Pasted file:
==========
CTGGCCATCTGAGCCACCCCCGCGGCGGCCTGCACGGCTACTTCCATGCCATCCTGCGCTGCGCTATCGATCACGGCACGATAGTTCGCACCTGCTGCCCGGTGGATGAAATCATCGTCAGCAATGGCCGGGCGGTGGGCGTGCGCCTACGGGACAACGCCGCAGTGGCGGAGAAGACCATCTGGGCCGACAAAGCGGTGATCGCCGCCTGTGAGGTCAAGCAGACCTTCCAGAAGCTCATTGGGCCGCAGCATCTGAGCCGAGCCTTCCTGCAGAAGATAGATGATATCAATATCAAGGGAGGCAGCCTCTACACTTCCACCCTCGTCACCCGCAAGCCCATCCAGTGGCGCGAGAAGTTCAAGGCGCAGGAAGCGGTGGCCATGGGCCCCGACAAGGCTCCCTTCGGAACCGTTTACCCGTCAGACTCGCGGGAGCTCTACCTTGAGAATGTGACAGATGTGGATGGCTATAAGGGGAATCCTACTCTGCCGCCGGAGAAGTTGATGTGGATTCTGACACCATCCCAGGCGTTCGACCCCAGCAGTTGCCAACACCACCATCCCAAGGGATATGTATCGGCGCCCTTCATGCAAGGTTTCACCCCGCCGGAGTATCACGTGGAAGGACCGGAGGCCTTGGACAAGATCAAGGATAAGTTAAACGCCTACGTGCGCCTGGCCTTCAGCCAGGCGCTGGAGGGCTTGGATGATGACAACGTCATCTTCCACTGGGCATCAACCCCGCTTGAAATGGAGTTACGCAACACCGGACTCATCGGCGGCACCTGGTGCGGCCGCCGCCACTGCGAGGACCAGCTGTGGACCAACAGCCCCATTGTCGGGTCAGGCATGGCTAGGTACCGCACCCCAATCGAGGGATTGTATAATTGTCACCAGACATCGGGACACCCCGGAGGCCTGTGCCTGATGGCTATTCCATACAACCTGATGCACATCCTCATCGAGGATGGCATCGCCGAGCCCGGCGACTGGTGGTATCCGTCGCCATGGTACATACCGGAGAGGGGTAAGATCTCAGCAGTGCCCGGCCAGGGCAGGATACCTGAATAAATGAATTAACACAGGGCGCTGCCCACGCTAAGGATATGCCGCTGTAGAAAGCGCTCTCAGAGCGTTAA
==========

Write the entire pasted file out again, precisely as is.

CTGGCCATCTGAGCCACCCCCGCGGCGGCCTGCACGGCTACTTCCATGCCATCCTGCGCTGCGCTATCGATCACGGCACGATAGTTCGCACCTGCTGCCCGGTGGATGAAATCATCGTCAGCAATGGCCGGGCGGTGGGCGTGCGCCTACGGGACAACGCCGCAGTGGCGGAGAAGACCATCTGGGCCGACAAAGCGGTGATCGCCGCCTGTGAGGTCAAGCAGACCTTCCAGAAGCTCATTGGGCCGCAGCATCTGAGCCGAGCCTTCCTGCAGAAGATAGATGATATCAATATCAAGGGAGGCAGCCTCTACACTTCCACCCTCGTCACCCGCAAGCCCATCCAGTGGCGCGAGAAGTTCAAGGCGCAGGAAGCGGTGGCCATGGGCCCCGACAAGGCTCCCTTCGGAACCGTTTACCCGTCAGACTCGCGGGAGCTCTACCTTGAGAATGTGACAGATGTGGATGGCTATAAGGGGAATCCTACTCTGCCGCCGGAGAAGTTGATGTGGATTCTGACACCATCCCAGGCGTTCGACCCCAGCAGTTGCCAACACCACCATCCCAAGGGATATGTATCGGCGCCCTTCATGCAAGGTTTCACCCCGCCGGAGTATCACGTGGAAGGACCGGAGGCCTTGGACAAGATCAAGGATAAGTTAAACGCCTACGTGCGCCTGGCCTTCAGCCAGGCGCTGGAGGGCTTGGATGATGACAACGTCATCTTCCACTGGGCATCAACCCCGCTTGAAATGGAGTTACGCAACACCGGACTCATCGGCGGCACCTGGTGCGGCCGCCGCCACTGCGAGGACCAGCTGTGGACCAACAGCCCCATTGTCGGGTCAGGCATGGCTAGGTACCGCACCCCAATCGAGGGATTGTATAATTGTCACCAGACATCGGGACACCCCGGAGGCCTGTGCCTGATGGCTATTCCATACAACCTGATGCACATCCTCATCGAGGATGGCATCGCCGAGCCCGGCGACTGGTGGTATCCGTCGCCATGGTACATACCGGAGAGGGGTAAGATCTCAGCAGTGCCCGGCCAGGGCAGGATACCTGAATAAATGAATTAACACAGGGCGCTGCCCACGCTAAGGATATGCCGCTGTAGAAAGCGCTCTCAGAGCGTTAA